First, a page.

"Teachers will write and submit a syllabus and/or a curriculum map that demonstrates adherence to common, standards based approach to the curriculum." Perhaps this is the least controversial, though this still smacks of micromanagement.
"Student work will be collected by the evaluator when he/she comes into the classroom."
This is the epitome of Big Brother in the classroom. That teachers and students are being closely monitored should raise two huge red flags. That teachers can be disciplined or fired depending on the thoughts/perspectives of their students should send a chill up everyone's spine.
"Teachers can choose to submit student work that would serve as evidence that curriculum is adhered to." See the above response, which in effect also encourages self-censorship.
These directives are on paper. They are actually even more onerous in the schools. The teachers of MAS-TUSD are my colleagues. I have been collaborating with them even before since the inception of the department in 1998, via shared curriculum. Without betraying privacy, I can reveal that "repression" (can I use that word?) in the classroom is not an exaggeration, nor is it hyperbole. I have spoken (I continually do so) to the teachers and have asked them about the environment they are now teaching in. In tears, they have relayed how they are being monitored and restricted. Aside from what has already been relayed here, several have told me in tears about their computers being wiped clean, which included many years of my columns. They have told me about artwork and posters being removed and about TUSD officials coming into their classrooms during class to remove teaching materials. One told me that the books that were ordered boxed were labeled "banned books" by school officials. Yet, through all this, TUSD claims there are no banned books.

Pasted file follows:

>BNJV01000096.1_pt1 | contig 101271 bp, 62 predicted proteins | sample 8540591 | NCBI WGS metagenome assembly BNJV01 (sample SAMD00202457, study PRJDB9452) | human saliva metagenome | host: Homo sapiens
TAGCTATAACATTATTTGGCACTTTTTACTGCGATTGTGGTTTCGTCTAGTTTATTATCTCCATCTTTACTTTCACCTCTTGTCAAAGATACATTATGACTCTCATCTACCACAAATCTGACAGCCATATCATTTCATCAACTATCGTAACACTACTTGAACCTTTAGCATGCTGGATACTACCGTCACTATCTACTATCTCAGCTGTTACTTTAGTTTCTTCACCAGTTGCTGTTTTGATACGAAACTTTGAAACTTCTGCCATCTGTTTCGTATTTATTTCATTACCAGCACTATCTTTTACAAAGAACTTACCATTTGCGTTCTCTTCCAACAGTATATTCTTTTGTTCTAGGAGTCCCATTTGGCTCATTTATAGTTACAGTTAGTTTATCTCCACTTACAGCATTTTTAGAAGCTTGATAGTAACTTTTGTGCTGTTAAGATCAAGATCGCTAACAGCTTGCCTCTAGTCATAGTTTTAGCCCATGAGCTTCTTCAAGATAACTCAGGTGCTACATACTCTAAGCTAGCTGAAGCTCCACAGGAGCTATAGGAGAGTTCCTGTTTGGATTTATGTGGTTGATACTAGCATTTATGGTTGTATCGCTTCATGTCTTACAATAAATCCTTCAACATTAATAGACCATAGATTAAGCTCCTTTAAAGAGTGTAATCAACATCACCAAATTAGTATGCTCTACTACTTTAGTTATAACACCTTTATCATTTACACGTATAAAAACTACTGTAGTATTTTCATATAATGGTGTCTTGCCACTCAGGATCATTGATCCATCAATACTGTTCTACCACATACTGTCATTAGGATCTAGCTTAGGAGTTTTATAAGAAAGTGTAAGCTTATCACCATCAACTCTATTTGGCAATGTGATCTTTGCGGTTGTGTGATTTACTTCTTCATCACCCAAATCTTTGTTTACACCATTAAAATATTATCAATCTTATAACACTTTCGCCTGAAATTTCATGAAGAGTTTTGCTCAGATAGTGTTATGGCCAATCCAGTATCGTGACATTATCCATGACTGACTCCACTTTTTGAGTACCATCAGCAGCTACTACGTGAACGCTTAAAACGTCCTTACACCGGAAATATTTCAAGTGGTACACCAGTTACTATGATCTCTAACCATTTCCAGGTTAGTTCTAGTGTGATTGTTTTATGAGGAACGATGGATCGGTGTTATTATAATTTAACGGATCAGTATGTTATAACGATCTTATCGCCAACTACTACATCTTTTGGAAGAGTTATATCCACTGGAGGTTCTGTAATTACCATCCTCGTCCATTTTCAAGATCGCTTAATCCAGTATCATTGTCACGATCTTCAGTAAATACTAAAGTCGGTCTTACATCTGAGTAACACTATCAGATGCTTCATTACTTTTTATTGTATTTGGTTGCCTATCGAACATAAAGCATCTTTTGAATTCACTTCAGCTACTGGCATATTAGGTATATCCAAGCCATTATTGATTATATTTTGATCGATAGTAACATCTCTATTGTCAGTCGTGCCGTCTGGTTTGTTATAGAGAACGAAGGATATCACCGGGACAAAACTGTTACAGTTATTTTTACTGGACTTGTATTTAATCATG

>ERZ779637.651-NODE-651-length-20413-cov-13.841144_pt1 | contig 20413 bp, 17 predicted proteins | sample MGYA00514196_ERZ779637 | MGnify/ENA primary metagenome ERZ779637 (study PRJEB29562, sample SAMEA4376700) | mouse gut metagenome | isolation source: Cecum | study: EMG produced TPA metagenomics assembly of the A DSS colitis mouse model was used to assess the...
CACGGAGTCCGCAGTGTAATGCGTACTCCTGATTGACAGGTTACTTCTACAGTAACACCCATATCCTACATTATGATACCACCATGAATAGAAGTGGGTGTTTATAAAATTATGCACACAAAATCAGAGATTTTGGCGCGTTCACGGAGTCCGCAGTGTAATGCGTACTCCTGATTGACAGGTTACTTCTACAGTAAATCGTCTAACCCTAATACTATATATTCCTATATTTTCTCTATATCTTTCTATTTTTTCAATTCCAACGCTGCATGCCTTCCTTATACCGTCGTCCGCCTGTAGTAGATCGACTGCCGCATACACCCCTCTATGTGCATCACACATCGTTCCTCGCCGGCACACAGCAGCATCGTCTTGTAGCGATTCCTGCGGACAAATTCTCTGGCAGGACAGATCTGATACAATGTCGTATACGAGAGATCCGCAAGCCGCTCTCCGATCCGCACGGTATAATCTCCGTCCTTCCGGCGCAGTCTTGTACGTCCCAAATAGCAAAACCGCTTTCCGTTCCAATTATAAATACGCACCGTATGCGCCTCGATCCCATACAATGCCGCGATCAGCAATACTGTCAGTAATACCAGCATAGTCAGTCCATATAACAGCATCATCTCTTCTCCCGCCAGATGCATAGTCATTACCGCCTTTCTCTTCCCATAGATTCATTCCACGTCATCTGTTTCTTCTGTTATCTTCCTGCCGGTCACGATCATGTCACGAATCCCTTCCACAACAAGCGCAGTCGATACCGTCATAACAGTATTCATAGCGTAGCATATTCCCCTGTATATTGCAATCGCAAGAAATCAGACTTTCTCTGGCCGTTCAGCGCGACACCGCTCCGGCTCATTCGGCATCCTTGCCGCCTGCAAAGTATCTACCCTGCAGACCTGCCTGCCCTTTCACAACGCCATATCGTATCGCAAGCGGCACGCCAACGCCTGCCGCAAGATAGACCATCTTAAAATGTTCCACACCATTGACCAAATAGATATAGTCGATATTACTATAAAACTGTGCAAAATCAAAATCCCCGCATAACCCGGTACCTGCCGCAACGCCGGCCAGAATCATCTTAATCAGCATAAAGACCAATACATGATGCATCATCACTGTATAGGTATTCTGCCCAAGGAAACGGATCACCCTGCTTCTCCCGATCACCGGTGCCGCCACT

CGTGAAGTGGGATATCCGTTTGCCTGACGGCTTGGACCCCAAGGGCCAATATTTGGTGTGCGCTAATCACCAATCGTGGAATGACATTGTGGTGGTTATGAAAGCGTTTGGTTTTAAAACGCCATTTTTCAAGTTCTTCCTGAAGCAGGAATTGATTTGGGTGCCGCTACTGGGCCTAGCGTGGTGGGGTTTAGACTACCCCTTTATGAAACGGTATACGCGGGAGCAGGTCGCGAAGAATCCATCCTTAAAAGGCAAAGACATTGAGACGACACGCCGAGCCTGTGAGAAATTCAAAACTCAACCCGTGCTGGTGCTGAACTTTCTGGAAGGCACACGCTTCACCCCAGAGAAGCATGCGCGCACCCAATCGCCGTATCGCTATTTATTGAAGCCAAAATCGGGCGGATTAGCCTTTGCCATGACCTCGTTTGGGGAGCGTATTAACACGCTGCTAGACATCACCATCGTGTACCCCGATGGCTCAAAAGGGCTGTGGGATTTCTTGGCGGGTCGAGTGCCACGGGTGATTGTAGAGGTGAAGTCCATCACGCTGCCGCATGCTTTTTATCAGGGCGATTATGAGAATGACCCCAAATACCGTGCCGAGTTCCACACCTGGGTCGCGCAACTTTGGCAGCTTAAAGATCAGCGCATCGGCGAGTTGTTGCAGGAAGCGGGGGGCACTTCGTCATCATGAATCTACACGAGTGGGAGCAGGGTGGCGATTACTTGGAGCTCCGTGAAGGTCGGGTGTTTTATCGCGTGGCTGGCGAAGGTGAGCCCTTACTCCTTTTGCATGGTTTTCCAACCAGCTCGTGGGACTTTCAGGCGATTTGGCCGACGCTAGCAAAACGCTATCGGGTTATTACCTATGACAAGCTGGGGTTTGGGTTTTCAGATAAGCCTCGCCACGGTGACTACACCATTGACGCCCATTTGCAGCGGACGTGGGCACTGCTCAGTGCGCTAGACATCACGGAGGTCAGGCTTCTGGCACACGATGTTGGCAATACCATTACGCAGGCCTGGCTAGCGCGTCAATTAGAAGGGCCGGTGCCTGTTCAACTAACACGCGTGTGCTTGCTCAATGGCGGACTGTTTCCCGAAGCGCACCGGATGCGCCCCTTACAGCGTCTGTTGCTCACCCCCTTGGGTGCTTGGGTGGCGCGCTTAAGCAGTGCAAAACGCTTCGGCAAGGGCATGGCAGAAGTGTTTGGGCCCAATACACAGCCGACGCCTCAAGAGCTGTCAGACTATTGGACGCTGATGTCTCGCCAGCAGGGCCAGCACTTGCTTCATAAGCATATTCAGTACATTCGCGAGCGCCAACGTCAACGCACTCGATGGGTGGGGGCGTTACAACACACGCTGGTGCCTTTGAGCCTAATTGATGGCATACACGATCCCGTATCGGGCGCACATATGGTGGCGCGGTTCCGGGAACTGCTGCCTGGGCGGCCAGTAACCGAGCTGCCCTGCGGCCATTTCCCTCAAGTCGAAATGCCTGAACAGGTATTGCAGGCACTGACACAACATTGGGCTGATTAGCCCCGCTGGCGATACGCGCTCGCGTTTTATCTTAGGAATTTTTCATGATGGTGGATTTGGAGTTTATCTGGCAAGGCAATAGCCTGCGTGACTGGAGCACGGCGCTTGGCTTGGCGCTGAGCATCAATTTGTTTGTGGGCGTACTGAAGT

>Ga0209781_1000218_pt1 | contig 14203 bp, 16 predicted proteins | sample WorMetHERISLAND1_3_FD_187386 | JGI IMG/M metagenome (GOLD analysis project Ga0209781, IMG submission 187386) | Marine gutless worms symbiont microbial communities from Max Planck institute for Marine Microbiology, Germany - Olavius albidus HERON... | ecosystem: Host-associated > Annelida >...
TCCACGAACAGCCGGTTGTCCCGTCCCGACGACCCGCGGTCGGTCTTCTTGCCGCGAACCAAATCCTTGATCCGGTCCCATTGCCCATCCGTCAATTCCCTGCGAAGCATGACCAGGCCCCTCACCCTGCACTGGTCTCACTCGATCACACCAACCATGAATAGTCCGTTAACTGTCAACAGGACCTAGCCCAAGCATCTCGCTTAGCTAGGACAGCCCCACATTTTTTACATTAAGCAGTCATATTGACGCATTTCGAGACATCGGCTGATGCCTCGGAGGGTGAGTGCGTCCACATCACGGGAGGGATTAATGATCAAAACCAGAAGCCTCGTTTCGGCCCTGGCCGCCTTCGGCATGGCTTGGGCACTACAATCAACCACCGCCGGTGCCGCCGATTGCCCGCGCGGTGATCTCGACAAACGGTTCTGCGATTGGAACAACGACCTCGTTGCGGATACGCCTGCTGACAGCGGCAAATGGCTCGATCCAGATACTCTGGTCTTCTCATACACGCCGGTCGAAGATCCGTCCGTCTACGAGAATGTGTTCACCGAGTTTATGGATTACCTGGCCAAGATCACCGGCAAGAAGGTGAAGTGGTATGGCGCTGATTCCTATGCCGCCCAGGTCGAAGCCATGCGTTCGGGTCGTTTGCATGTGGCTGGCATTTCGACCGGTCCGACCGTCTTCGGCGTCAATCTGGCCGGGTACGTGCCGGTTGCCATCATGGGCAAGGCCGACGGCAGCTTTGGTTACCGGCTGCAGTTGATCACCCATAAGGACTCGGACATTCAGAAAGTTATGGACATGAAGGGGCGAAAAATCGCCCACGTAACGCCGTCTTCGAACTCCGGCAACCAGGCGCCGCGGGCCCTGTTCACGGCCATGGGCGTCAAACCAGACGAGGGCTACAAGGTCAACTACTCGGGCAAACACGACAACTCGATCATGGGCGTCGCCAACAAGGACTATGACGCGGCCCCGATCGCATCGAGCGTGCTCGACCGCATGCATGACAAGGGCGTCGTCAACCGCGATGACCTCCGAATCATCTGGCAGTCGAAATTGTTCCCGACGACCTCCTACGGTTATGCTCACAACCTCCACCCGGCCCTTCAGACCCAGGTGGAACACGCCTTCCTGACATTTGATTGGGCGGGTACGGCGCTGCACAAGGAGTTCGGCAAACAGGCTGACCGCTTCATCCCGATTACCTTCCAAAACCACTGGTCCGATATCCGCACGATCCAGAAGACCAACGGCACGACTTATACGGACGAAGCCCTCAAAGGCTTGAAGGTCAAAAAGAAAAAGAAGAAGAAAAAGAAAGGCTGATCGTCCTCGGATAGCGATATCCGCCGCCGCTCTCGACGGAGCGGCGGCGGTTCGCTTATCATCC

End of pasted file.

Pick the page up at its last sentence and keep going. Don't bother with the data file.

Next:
I teach their former students at the University of Arizona. They are unquestionably my brightest students. For years I have spoken in their classrooms and we present together at conferences, at forums… and we even run together. So for me, this is personal and hits close to home. Unfortunately, this is not the end of this story. The one good news to report is that when students from Wakefield Middle School were suspended (along with one Pueblo High School student), they attended my classes at the University: The History of the Chicano Movement and Indigenous Thinkers/Indigenous Philosophers. They also held a teach-in that day. At the end of my second class, they were informed that their suspensions had been lifted. The MAS department, however, remains suspended and many of the books are being held hostage in the district's school depository building. "The knowledge," as the students say, "cannot be padlocked."
* Five of my books and a video are on the banned curriculum list. The video is: Amoxtli San Ce Tojuan. The books are: Justice: A Question of Race; Gonzales/Rodriguez: Uncut and Uncensored; The X in La Raza, Codex Tamuanchan: On Becoming Human… and Cantos Al Sexto Sol… this last book is a collection of more than 100 Raza/Indigenous writers, writing on the topic of origins and migrations, … In effect, virtually the entire cultural production of the past generation of Raza/Indigenous writers/artists has been criminalized.
** You can see the actual document, and the list of many of the banned books at:
Rodriguez can be reached at: or 520-626-0824

Thanks & Sincerely
Roberto Dr. Cintli Rodriguez
PO BOX 3812
Tucson, AZ 85722


Cintli don't tweet, text, facebook and is not linked... neither do I own a TV... but you can still email or call me.

VIDEO: Lakota Media Project

'Gasland' The Dangerous Truth

'Gasland' Film Director Arrested at US Capitol Hearing

Republicans Bar Filming of Fracking Hearing

- Common Dreams staff
Oscar-nominated documentary filmmaker Josh Fox was handcuffed and led away Wednesday while attempting to film a House Science Committee hearing on fracking .
The "Gasland"  director was attempting to film the hearing which is looking into the EPA's investigation of water contamination from fracking in Pavillion, Wyoming. Josh was filming the hearing for his upcoming film "Gasland 2."
Subcommittee chairman US Rep. Andy Harris (R-MD) objected to the presence of Mr. Fox and his crew as well as another crew from ABC.